The lens is a Steinheil Cassar lens. The Cassar is a triplet and Steinheil seem to have generally supplied to the lower end of the market but I have always found them to be more than acceptable when stopped down to f/8 or f/11. See the test results further down to see how this particular lens performs. The lens has a focal length of 40 mm which is very slightly wide compared to 'normal' for 35mm photography (which is 43mm). The lens fascia bears the legend 'VL' which I take to mean that the lens is coated - it certainly has a slight colour cast to it. Focusing is by moving the front element of the lens (front cell focusing) rather than the whole lens assembly (unit focusing). This is generally considered inferior to focusing by moving the whole lens but any difference is technical rather than practical. The lens serial number is 889580 which should help me to date the camera precisely if/when I can find appropriate information on the Interweb.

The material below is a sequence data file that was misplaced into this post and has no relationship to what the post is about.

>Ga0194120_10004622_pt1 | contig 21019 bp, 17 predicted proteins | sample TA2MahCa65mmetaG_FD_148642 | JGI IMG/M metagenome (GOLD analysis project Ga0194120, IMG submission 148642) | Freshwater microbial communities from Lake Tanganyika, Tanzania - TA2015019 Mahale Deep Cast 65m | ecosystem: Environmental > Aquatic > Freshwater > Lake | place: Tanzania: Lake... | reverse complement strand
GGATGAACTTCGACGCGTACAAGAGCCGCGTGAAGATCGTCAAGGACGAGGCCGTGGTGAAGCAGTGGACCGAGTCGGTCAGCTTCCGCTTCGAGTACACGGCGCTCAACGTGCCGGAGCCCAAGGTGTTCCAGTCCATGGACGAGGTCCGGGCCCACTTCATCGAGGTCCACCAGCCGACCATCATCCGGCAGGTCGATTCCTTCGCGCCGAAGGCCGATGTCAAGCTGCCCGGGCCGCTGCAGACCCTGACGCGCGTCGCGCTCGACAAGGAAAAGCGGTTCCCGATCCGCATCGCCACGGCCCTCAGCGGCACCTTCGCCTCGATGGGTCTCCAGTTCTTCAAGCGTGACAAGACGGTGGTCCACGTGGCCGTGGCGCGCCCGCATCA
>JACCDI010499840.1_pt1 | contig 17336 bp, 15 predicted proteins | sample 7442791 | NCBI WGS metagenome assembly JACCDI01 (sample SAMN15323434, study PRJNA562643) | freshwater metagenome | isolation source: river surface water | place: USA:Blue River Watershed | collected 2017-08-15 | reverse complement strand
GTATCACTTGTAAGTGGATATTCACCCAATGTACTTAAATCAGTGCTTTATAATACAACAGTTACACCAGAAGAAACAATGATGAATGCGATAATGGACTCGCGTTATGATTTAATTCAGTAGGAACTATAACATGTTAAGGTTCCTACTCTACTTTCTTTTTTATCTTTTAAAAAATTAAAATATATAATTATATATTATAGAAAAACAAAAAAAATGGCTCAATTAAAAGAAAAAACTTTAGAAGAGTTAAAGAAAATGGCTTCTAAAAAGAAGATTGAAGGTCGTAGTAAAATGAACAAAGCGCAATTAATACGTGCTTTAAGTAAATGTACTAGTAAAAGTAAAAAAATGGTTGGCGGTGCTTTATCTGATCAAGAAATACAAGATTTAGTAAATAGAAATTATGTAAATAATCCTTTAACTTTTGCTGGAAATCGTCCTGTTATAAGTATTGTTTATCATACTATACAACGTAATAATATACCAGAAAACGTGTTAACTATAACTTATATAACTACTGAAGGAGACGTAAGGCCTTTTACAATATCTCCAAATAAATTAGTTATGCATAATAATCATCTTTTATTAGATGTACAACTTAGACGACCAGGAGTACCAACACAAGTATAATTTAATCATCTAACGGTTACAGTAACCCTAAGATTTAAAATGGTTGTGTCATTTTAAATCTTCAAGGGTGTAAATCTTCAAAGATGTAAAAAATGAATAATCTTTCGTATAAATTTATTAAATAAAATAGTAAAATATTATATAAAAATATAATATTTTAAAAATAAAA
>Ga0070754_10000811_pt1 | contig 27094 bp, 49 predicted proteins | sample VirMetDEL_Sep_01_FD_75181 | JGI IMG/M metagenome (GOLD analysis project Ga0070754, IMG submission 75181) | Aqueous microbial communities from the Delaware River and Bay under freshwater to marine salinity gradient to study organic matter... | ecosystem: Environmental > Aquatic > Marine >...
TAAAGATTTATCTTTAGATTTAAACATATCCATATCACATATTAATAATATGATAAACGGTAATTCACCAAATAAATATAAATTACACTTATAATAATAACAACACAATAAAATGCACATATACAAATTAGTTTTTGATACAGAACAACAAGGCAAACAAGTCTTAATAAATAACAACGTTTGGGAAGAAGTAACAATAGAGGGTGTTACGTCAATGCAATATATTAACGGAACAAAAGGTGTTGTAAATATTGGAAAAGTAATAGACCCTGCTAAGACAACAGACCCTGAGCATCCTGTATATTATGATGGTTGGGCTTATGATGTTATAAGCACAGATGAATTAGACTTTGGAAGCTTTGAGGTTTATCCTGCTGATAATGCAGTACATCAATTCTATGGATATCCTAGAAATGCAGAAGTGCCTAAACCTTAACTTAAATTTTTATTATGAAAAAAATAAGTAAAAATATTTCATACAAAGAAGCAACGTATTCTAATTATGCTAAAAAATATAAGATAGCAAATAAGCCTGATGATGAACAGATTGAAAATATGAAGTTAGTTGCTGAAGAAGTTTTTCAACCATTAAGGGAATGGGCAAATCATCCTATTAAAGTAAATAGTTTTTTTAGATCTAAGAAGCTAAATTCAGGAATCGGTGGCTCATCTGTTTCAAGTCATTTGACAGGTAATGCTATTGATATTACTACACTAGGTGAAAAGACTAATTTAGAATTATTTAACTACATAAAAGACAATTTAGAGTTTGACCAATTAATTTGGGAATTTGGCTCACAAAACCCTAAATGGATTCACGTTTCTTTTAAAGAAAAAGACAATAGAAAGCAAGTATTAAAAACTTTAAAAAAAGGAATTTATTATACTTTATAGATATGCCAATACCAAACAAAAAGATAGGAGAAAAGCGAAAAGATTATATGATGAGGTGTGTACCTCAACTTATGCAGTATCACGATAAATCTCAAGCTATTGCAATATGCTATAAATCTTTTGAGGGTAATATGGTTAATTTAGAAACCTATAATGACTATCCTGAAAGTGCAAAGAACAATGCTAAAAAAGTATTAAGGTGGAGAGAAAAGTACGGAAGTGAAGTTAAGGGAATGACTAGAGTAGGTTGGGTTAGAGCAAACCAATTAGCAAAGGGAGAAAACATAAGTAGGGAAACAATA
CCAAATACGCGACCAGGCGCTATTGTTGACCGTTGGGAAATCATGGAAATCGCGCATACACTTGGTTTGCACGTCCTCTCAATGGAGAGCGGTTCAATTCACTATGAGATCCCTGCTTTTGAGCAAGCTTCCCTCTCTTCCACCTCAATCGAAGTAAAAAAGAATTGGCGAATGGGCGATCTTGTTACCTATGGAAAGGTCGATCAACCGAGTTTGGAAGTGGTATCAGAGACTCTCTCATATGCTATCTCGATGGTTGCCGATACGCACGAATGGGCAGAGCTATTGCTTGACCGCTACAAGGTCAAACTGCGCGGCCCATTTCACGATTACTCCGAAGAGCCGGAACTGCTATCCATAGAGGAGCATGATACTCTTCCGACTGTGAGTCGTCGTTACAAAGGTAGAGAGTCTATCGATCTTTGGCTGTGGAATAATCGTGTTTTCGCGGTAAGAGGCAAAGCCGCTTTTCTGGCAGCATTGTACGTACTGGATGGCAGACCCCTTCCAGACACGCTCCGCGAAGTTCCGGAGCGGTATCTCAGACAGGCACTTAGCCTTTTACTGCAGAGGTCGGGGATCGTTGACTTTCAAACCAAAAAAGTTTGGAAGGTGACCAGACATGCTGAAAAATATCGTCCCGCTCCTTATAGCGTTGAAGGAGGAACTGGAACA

The viewfinder sits above the shutter/lens and is much as I would expect for the time - i.e. rather small by modern standards but much bigger than was usual in the 1930s. It measures 8 mm by 12 mm. To the right of the viewfinder, below the shutter release button, is the maker's name - 'Wirgin' - again in Art Deco style.